June 14, 2019
We start this week with a few recaps covering Mary Meeker's debut of the Internet Trends 2019 report. More than half the world's population is now online and growth is slowing as the need for internet freedom rises around the world. What does this mean for the future?
We curated a number of important reads on the future of work. First, from McKinsey, a must-read report on how the transition to an AI-driven economy creates a tremendous opportunity as well as a risk for the female workforce. MIT Sloan Management Review lays out the case that job "re-skilling", or the training of your workforce, can become a competitive advantage. Finally, CMO.com reminds us thatGen Z will very shortly become a significant part of our workforce.
It's that time of year, or as Vox called it, "holiday season for data nerds." Mary Meeker presented her 333-slide Internet Trends 2019 deck at the Code Conference this week.
The overarching theme was that we've hit the inflection point where more than half of the world's population is now online, but the growth is slowing. (Note: in her first Trends deck in 1995, she estimated 10 million people where online and "there's lots of upside." We've linked to a Vox piece that extracts a number of stats relevant to this audience. You can also check out a good 10-takeaway summary from PC Mag that outlines themes like "Privacy is a key selling point," the power of social media to amplify and polarize users, and the increasing need for internet freedom around the world.)
Also of note, you might notice the new branding on the slide deck. That's because Mary Meeker left Kleiner Perkins a few months back to start her own $1.25 billion growth fund, Bond Capital. A nice addition to their new website is an archive of all Internet Trend decks neatly collected, going back all the way to 1995.
An important new report from the McKinsey Global Institute:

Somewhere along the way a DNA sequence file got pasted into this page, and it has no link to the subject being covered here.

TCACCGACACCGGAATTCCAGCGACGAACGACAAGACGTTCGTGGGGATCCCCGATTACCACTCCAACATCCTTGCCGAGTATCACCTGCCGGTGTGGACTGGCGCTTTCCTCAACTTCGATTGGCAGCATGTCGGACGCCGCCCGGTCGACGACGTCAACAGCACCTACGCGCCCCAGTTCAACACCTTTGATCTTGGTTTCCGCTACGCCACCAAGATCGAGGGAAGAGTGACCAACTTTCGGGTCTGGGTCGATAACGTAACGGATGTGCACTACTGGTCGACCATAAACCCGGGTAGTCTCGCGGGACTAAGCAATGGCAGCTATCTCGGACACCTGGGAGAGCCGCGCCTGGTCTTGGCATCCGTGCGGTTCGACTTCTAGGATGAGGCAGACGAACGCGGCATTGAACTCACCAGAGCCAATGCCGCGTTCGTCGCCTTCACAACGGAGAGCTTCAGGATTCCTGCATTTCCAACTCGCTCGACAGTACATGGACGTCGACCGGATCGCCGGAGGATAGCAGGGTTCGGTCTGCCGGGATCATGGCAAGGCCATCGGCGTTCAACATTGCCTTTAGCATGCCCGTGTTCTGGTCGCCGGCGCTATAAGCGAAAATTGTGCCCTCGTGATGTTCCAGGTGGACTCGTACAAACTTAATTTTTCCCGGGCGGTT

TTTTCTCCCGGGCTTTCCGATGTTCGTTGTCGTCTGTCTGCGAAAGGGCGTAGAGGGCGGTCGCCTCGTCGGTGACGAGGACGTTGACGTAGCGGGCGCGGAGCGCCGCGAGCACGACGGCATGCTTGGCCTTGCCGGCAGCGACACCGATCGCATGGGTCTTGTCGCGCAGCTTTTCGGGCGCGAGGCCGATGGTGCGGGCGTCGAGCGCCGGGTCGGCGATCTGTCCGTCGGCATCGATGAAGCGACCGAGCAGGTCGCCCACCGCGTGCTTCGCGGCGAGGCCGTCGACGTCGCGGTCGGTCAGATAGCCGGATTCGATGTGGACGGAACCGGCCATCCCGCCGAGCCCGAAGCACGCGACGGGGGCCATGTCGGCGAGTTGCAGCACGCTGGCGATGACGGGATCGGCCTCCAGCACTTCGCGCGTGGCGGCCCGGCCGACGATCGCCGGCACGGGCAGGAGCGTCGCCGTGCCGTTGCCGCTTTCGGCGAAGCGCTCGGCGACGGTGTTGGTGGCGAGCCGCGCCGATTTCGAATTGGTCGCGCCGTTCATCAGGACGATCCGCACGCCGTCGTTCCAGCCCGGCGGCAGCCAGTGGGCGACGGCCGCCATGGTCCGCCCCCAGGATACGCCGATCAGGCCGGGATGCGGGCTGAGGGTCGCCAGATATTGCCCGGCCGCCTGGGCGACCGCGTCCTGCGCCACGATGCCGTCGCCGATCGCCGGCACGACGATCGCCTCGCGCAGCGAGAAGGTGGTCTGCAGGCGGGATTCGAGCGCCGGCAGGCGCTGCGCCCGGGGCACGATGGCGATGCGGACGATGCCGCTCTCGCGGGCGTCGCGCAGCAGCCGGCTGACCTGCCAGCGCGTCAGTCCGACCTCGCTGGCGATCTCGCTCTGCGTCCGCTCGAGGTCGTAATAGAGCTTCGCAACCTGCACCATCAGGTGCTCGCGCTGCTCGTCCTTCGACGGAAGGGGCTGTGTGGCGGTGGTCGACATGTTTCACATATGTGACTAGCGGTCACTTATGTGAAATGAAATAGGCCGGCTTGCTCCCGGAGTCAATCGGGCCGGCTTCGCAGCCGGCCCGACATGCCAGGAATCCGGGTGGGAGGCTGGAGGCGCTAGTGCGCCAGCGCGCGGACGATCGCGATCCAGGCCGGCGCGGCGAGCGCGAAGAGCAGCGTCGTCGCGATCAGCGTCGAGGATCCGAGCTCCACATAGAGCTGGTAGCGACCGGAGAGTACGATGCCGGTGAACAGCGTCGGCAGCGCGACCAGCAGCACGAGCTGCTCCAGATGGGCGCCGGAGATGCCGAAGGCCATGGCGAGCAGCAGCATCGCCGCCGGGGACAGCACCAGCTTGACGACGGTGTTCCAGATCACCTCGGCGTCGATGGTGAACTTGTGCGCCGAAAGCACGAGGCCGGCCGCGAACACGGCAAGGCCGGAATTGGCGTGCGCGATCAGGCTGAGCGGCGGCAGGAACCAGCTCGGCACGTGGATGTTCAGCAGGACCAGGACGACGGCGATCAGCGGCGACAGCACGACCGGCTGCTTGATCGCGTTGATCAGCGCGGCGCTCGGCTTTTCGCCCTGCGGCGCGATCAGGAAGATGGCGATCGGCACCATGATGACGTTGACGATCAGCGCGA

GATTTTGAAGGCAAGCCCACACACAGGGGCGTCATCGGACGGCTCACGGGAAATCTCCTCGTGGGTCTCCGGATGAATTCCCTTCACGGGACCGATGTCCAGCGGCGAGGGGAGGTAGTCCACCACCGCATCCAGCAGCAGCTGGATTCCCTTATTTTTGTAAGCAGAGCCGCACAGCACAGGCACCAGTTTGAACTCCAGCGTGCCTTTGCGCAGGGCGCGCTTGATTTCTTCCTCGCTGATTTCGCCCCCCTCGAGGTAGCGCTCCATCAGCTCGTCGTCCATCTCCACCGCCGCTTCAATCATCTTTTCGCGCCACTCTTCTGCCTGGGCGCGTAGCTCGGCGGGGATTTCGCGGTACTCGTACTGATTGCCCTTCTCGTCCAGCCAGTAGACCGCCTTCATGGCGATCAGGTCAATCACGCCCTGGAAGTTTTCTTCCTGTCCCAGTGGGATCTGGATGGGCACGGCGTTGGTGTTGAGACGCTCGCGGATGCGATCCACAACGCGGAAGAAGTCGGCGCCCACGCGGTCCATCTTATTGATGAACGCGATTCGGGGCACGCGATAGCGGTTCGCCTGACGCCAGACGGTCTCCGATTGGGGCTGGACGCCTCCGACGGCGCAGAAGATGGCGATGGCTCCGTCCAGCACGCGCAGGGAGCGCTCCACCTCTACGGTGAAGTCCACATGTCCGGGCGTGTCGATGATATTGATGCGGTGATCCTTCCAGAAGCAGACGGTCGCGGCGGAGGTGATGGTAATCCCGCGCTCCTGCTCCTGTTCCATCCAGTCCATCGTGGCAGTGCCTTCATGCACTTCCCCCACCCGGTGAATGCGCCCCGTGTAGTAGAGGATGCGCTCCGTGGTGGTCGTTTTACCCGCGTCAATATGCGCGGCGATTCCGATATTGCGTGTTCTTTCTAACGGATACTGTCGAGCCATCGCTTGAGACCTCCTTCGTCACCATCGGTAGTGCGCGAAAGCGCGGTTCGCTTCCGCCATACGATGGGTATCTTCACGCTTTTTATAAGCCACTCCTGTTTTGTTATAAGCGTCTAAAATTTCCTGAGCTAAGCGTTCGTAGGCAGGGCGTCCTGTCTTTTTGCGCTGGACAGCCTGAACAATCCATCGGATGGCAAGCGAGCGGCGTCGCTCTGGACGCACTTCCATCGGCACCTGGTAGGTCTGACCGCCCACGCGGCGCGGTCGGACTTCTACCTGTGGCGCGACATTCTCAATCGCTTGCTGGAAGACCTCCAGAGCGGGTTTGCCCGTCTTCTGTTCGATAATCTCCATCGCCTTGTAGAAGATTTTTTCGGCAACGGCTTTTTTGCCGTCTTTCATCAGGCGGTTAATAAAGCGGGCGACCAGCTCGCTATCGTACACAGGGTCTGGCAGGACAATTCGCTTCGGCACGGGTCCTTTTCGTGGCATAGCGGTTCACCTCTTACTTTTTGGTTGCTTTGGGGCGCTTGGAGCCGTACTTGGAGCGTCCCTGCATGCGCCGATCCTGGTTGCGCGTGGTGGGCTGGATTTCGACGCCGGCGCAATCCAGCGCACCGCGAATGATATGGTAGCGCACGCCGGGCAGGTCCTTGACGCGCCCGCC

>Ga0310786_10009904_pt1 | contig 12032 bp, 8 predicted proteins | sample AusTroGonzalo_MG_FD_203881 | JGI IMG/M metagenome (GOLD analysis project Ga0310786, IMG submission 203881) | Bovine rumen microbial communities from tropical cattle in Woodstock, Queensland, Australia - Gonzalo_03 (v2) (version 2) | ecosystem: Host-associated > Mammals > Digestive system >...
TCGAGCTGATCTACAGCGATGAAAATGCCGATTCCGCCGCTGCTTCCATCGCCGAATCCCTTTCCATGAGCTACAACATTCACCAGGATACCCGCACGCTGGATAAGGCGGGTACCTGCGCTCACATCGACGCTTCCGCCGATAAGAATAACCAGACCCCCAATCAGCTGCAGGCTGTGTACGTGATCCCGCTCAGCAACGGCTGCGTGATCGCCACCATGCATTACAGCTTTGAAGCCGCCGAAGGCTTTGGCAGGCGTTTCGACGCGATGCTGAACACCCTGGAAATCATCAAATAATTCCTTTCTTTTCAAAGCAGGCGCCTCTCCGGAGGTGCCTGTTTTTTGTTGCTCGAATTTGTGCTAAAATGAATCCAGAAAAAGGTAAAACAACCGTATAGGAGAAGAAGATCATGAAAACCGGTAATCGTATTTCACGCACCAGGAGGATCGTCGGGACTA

Between 40 million and 160 million women globally may need to transition between occupations by 2030, often into higher-skilled roles. To weather this disruption, women (and men) need to be skilled, mobile, and tech-savvy, but women face pervasive barriers on each, and will need targeted support to move forward in the world of work.
The future of women at work (full PDF of the report), finds that if women make these transitions, they could be on the path to more productive, better-paid work. If they cannot, they could face a growing wage gap or be left further behind when progress toward gender parity in work is already slow.
The MIT Sloan Management Review published a deep dive into the importance of re-skilling as a competitive advantage.
While the extent of AI-driven automation replacing workers is a hotly debated topic, it's unquestioned that AI will fundamentally reshape the nature of work. This piece lays out the case that companies that focus on the human capital side of enabling AI innovation - the retraining, continuing education, and recruiting efforts - will be the best positioned to be leaders in the innovation economy.
While there is a great deal of literature on how digitally-enabled ecosystems are changing society at a macro-level, they are also significantly changing the micro-nature of organizations. This Harvard Business Review piece looks at how this fundamental shift will significantly change how management approaches things and how behaviors must evolve.
One of our favorite takeaways is that a great manager will shift from being a "high-ranking delegator to an influential orchestrator" (the term was from a BCG report), conducting a symphony of agile business units working in concert to push forward a larger goal.
Just as you started to feel comfortable with your ability to manage millennials, it's time to start thinking about your Gen Z management strategy. By 2020, approximately 20% of the U.S. workforce will be comprised of Gen Z.
This CMO piece, part of their Future of Work series, asks a number of academics, strategists and executives on how they are approaching this shift. They smartly speak to a few Gen Z'ers as well:
“My favorite thing about Gen Z by far is that I think we don’t blink. We grew up in the middle of the Great Recession right after 9/11, and so that kind of instability has always been a part of our childhoods and our lives,” Laramore said. “And so, even though we understand that the world is a very chaotic place, and obviously it feels like it’s getting more unstable every day, we don’t flinch in the face of that.”
- Lydia Laramore, a Spelman college sophomore
We'll follow the lengthy dive above with a quick, easily digestible, but very important reflection from Om Malik. Google's $2.6 billion acquisition of Looker, a major push in their Google Cloud business strategy made headlines this week. This led to Om outlining what he believes have been Google's best acquisitions in its relatively short corporate history.
Android cost them $50 million dollars. After stealing ideas from Apple, Eric Schmidt probably got paid for his Apple directorship. Jokes aside, Android is a data gusher, and it powers everything Google builds. It is why the company has the best maps, the best idea of user behavior and most importantly, why Google Assistant will kick Alexa’s butt.